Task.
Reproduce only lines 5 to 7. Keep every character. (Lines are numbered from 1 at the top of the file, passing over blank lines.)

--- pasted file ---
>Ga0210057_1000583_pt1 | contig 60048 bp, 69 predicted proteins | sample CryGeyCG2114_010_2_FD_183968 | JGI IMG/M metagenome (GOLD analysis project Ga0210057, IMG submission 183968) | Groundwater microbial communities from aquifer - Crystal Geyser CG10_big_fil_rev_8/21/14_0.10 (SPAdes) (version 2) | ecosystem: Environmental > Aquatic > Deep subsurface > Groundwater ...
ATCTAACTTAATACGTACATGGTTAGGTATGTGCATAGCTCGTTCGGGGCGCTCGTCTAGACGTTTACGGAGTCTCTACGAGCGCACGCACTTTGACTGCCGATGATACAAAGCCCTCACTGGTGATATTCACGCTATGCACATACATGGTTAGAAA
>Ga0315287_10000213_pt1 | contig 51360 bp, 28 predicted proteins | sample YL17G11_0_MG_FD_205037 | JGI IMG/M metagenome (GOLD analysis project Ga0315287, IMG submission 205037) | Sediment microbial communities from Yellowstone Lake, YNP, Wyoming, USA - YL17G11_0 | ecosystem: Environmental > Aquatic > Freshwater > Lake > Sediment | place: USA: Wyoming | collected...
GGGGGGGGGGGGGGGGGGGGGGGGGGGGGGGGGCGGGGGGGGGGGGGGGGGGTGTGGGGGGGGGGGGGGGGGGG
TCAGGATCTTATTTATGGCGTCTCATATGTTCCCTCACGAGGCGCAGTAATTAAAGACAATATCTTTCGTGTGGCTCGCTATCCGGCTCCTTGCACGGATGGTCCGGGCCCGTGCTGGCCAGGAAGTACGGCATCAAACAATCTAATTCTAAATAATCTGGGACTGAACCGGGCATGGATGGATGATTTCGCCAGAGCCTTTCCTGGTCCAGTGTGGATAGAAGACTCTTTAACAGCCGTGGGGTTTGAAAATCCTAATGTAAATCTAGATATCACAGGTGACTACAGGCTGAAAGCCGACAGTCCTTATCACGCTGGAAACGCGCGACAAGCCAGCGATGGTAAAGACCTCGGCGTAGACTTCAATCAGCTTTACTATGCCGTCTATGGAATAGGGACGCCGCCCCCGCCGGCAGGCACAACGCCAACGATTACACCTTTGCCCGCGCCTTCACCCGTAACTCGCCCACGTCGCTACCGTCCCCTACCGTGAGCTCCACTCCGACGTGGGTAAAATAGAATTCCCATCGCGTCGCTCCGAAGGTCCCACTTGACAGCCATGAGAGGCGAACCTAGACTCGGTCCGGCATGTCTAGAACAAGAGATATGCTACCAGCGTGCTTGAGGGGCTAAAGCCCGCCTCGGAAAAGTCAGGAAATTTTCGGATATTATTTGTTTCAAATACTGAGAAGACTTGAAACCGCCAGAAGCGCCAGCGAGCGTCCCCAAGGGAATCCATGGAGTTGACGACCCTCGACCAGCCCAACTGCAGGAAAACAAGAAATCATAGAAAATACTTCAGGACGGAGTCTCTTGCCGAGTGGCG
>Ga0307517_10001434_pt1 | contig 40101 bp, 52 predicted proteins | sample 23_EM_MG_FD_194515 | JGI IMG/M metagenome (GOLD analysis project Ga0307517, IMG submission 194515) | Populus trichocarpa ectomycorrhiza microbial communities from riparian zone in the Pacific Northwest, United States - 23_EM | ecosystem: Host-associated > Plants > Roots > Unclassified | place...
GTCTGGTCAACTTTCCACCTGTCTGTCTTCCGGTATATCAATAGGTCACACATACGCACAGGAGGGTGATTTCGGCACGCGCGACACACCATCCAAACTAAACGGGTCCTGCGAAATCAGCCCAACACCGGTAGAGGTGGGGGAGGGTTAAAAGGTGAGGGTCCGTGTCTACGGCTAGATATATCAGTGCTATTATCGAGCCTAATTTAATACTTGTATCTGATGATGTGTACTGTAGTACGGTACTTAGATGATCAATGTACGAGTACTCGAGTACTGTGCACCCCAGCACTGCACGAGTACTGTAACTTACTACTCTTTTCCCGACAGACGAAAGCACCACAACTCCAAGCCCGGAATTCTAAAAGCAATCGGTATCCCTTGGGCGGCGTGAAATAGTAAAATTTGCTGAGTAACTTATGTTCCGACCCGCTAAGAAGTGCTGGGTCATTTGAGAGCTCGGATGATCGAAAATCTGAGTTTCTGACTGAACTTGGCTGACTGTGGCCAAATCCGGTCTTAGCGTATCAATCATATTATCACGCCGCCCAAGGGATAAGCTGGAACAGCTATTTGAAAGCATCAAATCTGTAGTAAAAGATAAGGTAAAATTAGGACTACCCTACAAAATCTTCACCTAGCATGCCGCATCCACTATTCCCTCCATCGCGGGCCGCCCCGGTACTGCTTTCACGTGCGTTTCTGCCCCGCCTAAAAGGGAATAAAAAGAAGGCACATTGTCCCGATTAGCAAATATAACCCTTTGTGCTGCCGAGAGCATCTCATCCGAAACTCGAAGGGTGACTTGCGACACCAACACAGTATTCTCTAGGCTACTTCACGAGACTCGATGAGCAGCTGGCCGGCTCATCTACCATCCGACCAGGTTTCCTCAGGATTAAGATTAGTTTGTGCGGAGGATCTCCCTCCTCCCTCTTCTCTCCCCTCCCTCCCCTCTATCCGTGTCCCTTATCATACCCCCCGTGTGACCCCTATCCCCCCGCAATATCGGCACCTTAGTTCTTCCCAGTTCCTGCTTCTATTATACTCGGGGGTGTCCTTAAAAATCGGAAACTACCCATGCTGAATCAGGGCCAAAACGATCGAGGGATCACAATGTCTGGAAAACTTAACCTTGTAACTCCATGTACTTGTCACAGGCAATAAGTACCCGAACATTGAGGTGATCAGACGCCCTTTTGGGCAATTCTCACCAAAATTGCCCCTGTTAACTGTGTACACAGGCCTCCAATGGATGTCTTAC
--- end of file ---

TCAGGATCTTATTTATGGCGTCTCATATGTTCCCTCACGAGGCGCAGTAATTAAAGACAATATCTTTCGTGTGGCTCGCTATCCGGCTCCTTGCACGGATGGTCCGGGCCCGTGCTGGCCAGGAAGTACGGCATCAAACAATCTAATTCTAAATAATCTGGGACTGAACCGGGCATGGATGGATGATTTCGCCAGAGCCTTTCCTGGTCCAGTGTGGATAGAAGACTCTTTAACAGCCGTGGGGTTTGAAAATCCTAATGTAAATCTAGATATCACAGGTGACTACAGGCTGAAAGCCGACAGTCCTTATCACGCTGGAAACGCGCGACAAGCCAGCGATGGTAAAGACCTCGGCGTAGACTTCAATCAGCTTTACTATGCCGTCTATGGAATAGGGACGCCGCCCCCGCCGGCAGGCACAACGCCAACGATTACACCTTTGCCCGCGCCTTCACCCGTAACTCGCCCACGTCGCTACCGTCCCCTACCGTGAGCTCCACTCCGACGTGGGTAAAATAGAATTCCCATCGCGTCGCTCCGAAGGTCCCACTTGACAGCCATGAGAGGCGAACCTAGACTCGGTCCGGCATGTCTAGAACAAGAGATATGCTACCAGCGTGCTTGAGGGGCTAAAGCCCGCCTCGGAAAAGTCAGGAAATTTTCGGATATTATTTGTTTCAAATACTGAGAAGACTTGAAACCGCCAGAAGCGCCAGCGAGCGTCCCCAAGGGAATCCATGGAGTTGACGACCCTCGACCAGCCCAACTGCAGGAAAACAAGAAATCATAGAAAATACTTCAGGACGGAGTCTCTTGCCGAGTGGCG
>Ga0307517_10001434_pt1 | contig 40101 bp, 52 predicted proteins | sample 23_EM_MG_FD_194515 | JGI IMG/M metagenome (GOLD analysis project Ga0307517, IMG submission 194515) | Populus trichocarpa ectomycorrhiza microbial communities from riparian zone in the Pacific Northwest, United States - 23_EM | ecosystem: Host-associated > Plants > Roots > Unclassified | place...
GTCTGGTCAACTTTCCACCTGTCTGTCTTCCGGTATATCAATAGGTCACACATACGCACAGGAGGGTGATTTCGGCACGCGCGACACACCATCCAAACTAAACGGGTCCTGCGAAATCAGCCCAACACCGGTAGAGGTGGGGGAGGGTTAAAAGGTGAGGGTCCGTGTCTACGGCTAGATATATCAGTGCTATTATCGAGCCTAATTTAATACTTGTATCTGATGATGTGTACTGTAGTACGGTACTTAGATGATCAATGTACGAGTACTCGAGTACTGTGCACCCCAGCACTGCACGAGTACTGTAACTTACTACTCTTTTCCCGACAGACGAAAGCACCACAACTCCAAGCCCGGAATTCTAAAAGCAATCGGTATCCCTTGGGCGGCGTGAAATAGTAAAATTTGCTGAGTAACTTATGTTCCGACCCGCTAAGAAGTGCTGGGTCATTTGAGAGCTCGGATGATCGAAAATCTGAGTTTCTGACTGAACTTGGCTGACTGTGGCCAAATCCGGTCTTAGCGTATCAATCATATTATCACGCCGCCCAAGGGATAAGCTGGAACAGCTATTTGAAAGCATCAAATCTGTAGTAAAAGATAAGGTAAAATTAGGACTACCCTACAAAATCTTCACCTAGCATGCCGCATCCACTATTCCCTCCATCGCGGGCCGCCCCGGTACTGCTTTCACGTGCGTTTCTGCCCCGCCTAAAAGGGAATAAAAAGAAGGCACATTGTCCCGATTAGCAAATATAACCCTTTGTGCTGCCGAGAGCATCTCATCCGAAACTCGAAGGGTGACTTGCGACACCAACACAGTATTCTCTAGGCTACTTCACGAGACTCGATGAGCAGCTGGCCGGCTCATCTACCATCCGACCAGGTTTCCTCAGGATTAAGATTAGTTTGTGCGGAGGATCTCCCTCCTCCCTCTTCTCTCCCCTCCCTCCCCTCTATCCGTGTCCCTTATCATACCCCCCGTGTGACCCCTATCCCCCCGCAATATCGGCACCTTAGTTCTTCCCAGTTCCTGCTTCTATTATACTCGGGGGTGTCCTTAAAAATCGGAAACTACCCATGCTGAATCAGGGCCAAAACGATCGAGGGATCACAATGTCTGGAAAACTTAACCTTGTAACTCCATGTACTTGTCACAGGCAATAAGTACCCGAACATTGAGGTGATCAGACGCCCTTTTGGGCAATTCTCACCAAAATTGCCCCTGTTAACTGTGTACACAGGCCTCCAATGGATGTCTTAC